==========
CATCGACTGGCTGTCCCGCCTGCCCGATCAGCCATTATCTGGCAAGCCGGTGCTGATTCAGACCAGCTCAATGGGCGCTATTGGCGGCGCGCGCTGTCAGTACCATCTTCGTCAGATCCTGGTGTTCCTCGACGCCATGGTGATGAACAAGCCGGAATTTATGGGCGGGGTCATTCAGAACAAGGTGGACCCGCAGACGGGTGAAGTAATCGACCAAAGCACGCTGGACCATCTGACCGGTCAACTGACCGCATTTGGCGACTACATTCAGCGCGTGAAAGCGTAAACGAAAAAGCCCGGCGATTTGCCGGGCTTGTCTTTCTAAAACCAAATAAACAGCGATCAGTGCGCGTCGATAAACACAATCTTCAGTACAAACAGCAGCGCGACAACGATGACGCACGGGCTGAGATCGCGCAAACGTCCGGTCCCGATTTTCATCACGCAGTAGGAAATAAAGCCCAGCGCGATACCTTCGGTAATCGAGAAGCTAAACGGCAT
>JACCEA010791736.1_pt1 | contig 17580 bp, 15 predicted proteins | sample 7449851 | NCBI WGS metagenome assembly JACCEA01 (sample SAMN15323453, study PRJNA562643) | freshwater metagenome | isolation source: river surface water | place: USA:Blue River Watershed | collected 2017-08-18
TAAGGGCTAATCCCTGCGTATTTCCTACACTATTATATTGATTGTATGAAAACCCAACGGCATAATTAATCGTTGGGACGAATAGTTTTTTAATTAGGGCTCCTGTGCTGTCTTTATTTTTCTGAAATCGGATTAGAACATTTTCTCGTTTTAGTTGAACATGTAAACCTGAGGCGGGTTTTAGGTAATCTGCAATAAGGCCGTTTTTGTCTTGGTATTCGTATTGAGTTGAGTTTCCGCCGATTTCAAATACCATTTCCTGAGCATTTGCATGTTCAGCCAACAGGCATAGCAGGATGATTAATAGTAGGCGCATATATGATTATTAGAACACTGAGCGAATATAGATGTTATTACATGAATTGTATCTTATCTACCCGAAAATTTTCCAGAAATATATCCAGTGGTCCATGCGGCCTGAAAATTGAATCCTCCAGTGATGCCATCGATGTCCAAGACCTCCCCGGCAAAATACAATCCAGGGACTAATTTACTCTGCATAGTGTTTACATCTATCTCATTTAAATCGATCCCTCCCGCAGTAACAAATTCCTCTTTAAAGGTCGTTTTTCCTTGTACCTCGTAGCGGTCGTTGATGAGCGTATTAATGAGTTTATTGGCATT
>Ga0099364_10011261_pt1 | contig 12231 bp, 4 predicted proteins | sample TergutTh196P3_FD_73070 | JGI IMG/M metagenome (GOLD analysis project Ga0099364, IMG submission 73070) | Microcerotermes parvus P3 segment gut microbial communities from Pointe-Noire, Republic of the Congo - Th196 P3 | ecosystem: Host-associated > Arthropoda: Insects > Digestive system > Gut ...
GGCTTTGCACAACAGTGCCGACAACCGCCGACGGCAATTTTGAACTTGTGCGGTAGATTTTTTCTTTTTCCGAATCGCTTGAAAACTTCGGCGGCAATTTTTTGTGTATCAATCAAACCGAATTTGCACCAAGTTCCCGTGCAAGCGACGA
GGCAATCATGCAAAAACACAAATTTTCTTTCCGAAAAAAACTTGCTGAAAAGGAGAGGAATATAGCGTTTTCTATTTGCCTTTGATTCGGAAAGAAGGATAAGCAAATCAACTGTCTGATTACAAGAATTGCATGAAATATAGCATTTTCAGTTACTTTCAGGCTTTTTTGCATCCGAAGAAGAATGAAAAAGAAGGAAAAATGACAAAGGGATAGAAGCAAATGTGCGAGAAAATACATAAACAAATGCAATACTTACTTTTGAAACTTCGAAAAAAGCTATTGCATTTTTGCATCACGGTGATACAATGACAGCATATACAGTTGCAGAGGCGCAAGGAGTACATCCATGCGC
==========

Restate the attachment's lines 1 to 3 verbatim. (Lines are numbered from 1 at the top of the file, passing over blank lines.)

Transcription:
CATCGACTGGCTGTCCCGCCTGCCCGATCAGCCATTATCTGGCAAGCCGGTGCTGATTCAGACCAGCTCAATGGGCGCTATTGGCGGCGCGCGCTGTCAGTACCATCTTCGTCAGATCCTGGTGTTCCTCGACGCCATGGTGATGAACAAGCCGGAATTTATGGGCGGGGTCATTCAGAACAAGGTGGACCCGCAGACGGGTGAAGTAATCGACCAAAGCACGCTGGACCATCTGACCGGTCAACTGACCGCATTTGGCGACTACATTCAGCGCGTGAAAGCGTAAACGAAAAAGCCCGGCGATTTGCCGGGCTTGTCTTTCTAAAACCAAATAAACAGCGATCAGTGCGCGTCGATAAACACAATCTTCAGTACAAACAGCAGCGCGACAACGATGACGCACGGGCTGAGATCGCGCAAACGTCCGGTCCCGATTTTCATCACGCAGTAGGAAATAAAGCCCAGCGCGATACCTTCGGTAATCGAGAAGCTAAACGGCAT
>JACCEA010791736.1_pt1 | contig 17580 bp, 15 predicted proteins | sample 7449851 | NCBI WGS metagenome assembly JACCEA01 (sample SAMN15323453, study PRJNA562643) | freshwater metagenome | isolation source: river surface water | place: USA:Blue River Watershed | collected 2017-08-18
TAAGGGCTAATCCCTGCGTATTTCCTACACTATTATATTGATTGTATGAAAACCCAACGGCATAATTAATCGTTGGGACGAATAGTTTTTTAATTAGGGCTCCTGTGCTGTCTTTATTTTTCTGAAATCGGATTAGAACATTTTCTCGTTTTAGTTGAACATGTAAACCTGAGGCGGGTTTTAGGTAATCTGCAATAAGGCCGTTTTTGTCTTGGTATTCGTATTGAGTTGAGTTTCCGCCGATTTCAAATACCATTTCCTGAGCATTTGCATGTTCAGCCAACAGGCATAGCAGGATGATTAATAGTAGGCGCATATATGATTATTAGAACACTGAGCGAATATAGATGTTATTACATGAATTGTATCTTATCTACCCGAAAATTTTCCAGAAATATATCCAGTGGTCCATGCGGCCTGAAAATTGAATCCTCCAGTGATGCCATCGATGTCCAAGACCTCCCCGGCAAAATACAATCCAGGGACTAATTTACTCTGCATAGTGTTTACATCTATCTCATTTAAATCGATCCCTCCCGCAGTAACAAATTCCTCTTTAAAGGTCGTTTTTCCTTGTACCTCGTAGCGGTCGTTGATGAGCGTATTAATGAGTTTATTGGCATT